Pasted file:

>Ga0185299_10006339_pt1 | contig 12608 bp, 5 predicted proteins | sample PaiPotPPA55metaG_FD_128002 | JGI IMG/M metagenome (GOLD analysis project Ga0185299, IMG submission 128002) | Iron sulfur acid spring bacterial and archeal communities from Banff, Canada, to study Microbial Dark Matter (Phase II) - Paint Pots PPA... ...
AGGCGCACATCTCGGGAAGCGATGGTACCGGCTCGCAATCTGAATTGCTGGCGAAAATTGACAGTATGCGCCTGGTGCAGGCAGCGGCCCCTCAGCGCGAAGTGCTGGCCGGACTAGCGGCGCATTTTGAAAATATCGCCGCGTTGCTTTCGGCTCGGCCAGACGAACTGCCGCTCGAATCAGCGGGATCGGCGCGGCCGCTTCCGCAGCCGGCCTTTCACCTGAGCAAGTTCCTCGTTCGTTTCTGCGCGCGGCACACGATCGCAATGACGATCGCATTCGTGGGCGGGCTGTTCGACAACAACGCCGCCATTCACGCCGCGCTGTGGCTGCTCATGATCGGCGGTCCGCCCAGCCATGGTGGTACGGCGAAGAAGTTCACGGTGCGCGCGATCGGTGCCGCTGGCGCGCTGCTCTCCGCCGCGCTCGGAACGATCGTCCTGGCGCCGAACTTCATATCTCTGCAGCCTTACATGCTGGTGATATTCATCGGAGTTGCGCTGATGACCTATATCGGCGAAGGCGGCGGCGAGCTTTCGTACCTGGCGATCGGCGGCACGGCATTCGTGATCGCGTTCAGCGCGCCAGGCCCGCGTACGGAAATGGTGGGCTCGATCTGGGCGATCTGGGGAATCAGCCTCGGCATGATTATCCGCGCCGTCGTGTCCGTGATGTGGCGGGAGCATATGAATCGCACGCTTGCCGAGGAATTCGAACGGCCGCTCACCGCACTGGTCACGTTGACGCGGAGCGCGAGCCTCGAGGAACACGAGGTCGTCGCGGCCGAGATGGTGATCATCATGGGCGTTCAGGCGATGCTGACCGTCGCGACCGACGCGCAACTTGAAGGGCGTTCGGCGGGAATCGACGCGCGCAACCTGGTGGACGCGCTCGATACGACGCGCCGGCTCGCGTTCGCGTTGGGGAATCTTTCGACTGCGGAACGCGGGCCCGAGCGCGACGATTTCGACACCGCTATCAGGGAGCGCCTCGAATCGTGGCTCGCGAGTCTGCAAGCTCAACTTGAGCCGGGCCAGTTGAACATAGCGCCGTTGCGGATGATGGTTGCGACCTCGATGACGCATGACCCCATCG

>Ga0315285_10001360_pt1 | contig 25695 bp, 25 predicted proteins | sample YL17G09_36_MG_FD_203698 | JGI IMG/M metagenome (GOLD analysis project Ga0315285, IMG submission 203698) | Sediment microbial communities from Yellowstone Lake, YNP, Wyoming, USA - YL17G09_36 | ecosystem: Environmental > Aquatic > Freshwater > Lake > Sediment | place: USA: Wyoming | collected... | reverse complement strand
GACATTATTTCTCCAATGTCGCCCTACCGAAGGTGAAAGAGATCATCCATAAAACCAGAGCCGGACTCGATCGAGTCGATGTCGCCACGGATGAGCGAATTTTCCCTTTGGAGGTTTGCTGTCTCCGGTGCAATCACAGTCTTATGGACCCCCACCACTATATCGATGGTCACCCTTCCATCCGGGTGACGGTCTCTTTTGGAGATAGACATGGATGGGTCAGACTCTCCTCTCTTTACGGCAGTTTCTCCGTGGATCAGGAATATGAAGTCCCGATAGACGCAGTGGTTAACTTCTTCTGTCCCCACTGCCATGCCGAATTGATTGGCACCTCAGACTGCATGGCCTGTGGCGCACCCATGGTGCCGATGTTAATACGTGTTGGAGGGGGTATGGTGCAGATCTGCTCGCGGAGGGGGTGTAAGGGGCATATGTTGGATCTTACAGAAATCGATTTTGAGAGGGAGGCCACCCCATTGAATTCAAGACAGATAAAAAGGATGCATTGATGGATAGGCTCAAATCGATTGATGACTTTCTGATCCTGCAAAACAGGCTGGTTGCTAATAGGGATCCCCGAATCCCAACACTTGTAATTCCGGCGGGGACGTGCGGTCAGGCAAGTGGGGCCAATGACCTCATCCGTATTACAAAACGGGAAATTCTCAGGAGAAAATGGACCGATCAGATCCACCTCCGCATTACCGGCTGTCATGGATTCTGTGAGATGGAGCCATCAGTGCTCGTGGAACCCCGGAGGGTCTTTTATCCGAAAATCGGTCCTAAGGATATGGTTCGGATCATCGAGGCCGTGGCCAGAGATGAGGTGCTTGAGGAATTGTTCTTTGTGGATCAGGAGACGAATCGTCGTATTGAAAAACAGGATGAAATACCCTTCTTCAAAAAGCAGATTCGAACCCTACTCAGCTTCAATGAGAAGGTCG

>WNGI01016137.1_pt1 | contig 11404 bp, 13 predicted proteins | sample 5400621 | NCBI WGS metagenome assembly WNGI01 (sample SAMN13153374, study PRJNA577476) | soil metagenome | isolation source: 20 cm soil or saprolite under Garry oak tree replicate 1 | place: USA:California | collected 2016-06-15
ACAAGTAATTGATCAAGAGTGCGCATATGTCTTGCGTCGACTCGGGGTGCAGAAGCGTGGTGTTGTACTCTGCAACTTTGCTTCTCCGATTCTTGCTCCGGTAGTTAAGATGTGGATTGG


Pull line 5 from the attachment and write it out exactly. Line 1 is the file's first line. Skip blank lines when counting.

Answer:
>WNGI01016137.1_pt1 | contig 11404 bp, 13 predicted proteins | sample 5400621 | NCBI WGS metagenome assembly WNGI01 (sample SAMN13153374, study PRJNA577476) | soil metagenome | isolation source: 20 cm soil or saprolite under Garry oak tree replicate 1 | place: USA:California | collected 2016-06-15